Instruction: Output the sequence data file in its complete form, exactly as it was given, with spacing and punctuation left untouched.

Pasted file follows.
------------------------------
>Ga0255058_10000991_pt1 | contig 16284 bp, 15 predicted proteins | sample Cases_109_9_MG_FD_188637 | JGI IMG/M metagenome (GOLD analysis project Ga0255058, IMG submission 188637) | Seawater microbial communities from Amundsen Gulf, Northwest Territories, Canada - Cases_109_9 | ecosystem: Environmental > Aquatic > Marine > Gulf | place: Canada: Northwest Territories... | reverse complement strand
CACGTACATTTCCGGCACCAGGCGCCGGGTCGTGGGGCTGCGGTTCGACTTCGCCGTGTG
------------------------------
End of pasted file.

>Ga0255058_10000991_pt1 | contig 16284 bp, 15 predicted proteins | sample Cases_109_9_MG_FD_188637 | JGI IMG/M metagenome (GOLD analysis project Ga0255058, IMG submission 188637) | Seawater microbial communities from Amundsen Gulf, Northwest Territories, Canada - Cases_109_9 | ecosystem: Environmental > Aquatic > Marine > Gulf | place: Canada: Northwest Territories... | reverse complement strand
CACGTACATTTCCGGCACCAGGCGCCGGGTCGTGGGGCTGCGGTTCGACTTCGCCGTGTG